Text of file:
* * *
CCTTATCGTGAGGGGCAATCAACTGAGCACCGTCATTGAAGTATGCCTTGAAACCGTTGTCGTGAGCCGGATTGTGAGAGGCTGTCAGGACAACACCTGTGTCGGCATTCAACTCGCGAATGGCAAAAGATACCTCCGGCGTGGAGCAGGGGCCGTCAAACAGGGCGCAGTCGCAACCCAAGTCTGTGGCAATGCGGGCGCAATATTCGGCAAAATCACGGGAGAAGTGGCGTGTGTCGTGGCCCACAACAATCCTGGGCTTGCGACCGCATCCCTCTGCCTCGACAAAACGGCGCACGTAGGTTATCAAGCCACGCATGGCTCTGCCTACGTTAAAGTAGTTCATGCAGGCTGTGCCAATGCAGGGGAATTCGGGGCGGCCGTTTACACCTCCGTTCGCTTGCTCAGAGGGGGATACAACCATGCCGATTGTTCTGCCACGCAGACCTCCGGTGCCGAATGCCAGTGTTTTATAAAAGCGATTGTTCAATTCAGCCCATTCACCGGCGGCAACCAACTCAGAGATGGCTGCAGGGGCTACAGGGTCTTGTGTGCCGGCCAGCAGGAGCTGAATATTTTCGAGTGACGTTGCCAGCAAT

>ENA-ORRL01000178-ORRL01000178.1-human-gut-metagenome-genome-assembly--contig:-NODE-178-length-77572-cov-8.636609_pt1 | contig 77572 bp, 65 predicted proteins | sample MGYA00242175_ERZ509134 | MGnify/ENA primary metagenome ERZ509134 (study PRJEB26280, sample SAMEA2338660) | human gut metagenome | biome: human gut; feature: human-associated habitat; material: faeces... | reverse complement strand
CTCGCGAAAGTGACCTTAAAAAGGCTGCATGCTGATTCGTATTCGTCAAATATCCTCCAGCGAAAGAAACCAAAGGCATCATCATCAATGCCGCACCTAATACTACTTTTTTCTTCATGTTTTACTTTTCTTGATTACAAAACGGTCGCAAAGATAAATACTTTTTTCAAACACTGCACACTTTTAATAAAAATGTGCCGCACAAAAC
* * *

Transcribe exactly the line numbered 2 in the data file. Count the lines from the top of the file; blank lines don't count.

>ENA-ORRL01000178-ORRL01000178.1-human-gut-metagenome-genome-assembly--contig:-NODE-178-length-77572-cov-8.636609_pt1 | contig 77572 bp, 65 predicted proteins | sample MGYA00242175_ERZ509134 | MGnify/ENA primary metagenome ERZ509134 (study PRJEB26280, sample SAMEA2338660) | human gut metagenome | biome: human gut; feature: human-associated habitat; material: faeces... | reverse complement strand